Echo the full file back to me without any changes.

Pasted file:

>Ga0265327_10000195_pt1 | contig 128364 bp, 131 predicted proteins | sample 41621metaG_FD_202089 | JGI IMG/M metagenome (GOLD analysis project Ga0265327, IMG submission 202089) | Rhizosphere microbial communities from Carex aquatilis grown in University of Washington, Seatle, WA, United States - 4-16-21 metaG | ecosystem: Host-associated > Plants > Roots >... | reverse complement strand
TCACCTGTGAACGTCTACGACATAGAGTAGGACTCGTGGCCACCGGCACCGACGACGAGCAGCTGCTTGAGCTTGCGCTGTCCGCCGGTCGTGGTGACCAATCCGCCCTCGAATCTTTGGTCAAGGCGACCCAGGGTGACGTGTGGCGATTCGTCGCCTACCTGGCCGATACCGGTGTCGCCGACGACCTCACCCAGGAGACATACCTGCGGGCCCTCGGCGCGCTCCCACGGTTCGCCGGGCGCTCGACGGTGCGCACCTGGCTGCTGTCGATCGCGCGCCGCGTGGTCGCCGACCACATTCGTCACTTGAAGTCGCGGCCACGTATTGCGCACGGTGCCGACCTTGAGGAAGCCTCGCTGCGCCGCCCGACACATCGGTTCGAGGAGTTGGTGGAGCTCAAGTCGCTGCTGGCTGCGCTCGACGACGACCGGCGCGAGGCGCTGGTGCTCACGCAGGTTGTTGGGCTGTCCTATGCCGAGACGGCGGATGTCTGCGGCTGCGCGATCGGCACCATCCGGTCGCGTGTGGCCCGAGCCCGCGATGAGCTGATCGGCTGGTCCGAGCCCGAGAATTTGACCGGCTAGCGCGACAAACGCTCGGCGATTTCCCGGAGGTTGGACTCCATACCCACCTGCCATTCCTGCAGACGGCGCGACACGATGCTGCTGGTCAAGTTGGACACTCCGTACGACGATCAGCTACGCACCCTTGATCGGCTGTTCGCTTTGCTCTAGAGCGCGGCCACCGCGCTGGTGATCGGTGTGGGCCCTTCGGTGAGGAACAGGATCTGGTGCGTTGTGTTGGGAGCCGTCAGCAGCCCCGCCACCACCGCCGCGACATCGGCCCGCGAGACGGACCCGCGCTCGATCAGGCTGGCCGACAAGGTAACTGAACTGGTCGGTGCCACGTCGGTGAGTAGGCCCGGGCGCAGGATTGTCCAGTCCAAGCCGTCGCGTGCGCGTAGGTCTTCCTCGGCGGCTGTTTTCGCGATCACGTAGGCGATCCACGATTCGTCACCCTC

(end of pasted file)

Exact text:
>Ga0265327_10000195_pt1 | contig 128364 bp, 131 predicted proteins | sample 41621metaG_FD_202089 | JGI IMG/M metagenome (GOLD analysis project Ga0265327, IMG submission 202089) | Rhizosphere microbial communities from Carex aquatilis grown in University of Washington, Seatle, WA, United States - 4-16-21 metaG | ecosystem: Host-associated > Plants > Roots >... | reverse complement strand
TCACCTGTGAACGTCTACGACATAGAGTAGGACTCGTGGCCACCGGCACCGACGACGAGCAGCTGCTTGAGCTTGCGCTGTCCGCCGGTCGTGGTGACCAATCCGCCCTCGAATCTTTGGTCAAGGCGACCCAGGGTGACGTGTGGCGATTCGTCGCCTACCTGGCCGATACCGGTGTCGCCGACGACCTCACCCAGGAGACATACCTGCGGGCCCTCGGCGCGCTCCCACGGTTCGCCGGGCGCTCGACGGTGCGCACCTGGCTGCTGTCGATCGCGCGCCGCGTGGTCGCCGACCACATTCGTCACTTGAAGTCGCGGCCACGTATTGCGCACGGTGCCGACCTTGAGGAAGCCTCGCTGCGCCGCCCGACACATCGGTTCGAGGAGTTGGTGGAGCTCAAGTCGCTGCTGGCTGCGCTCGACGACGACCGGCGCGAGGCGCTGGTGCTCACGCAGGTTGTTGGGCTGTCCTATGCCGAGACGGCGGATGTCTGCGGCTGCGCGATCGGCACCATCCGGTCGCGTGTGGCCCGAGCCCGCGATGAGCTGATCGGCTGGTCCGAGCCCGAGAATTTGACCGGCTAGCGCGACAAACGCTCGGCGATTTCCCGGAGGTTGGACTCCATACCCACCTGCCATTCCTGCAGACGGCGCGACACGATGCTGCTGGTCAAGTTGGACACTCCGTACGACGATCAGCTACGCACCCTTGATCGGCTGTTCGCTTTGCTCTAGAGCGCGGCCACCGCGCTGGTGATCGGTGTGGGCCCTTCGGTGAGGAACAGGATCTGGTGCGTTGTGTTGGGAGCCGTCAGCAGCCCCGCCACCACCGCCGCGACATCGGCCCGCGAGACGGACCCGCGCTCGATCAGGCTGGCCGACAAGGTAACTGAACTGGTCGGTGCCACGTCGGTGAGTAGGCCCGGGCGCAGGATTGTCCAGTCCAAGCCGTCGCGTGCGCGTAGGTCTTCCTCGGCGGCTGTTTTCGCGATCACGTAGGCGATCCACGATTCGTCACCCTC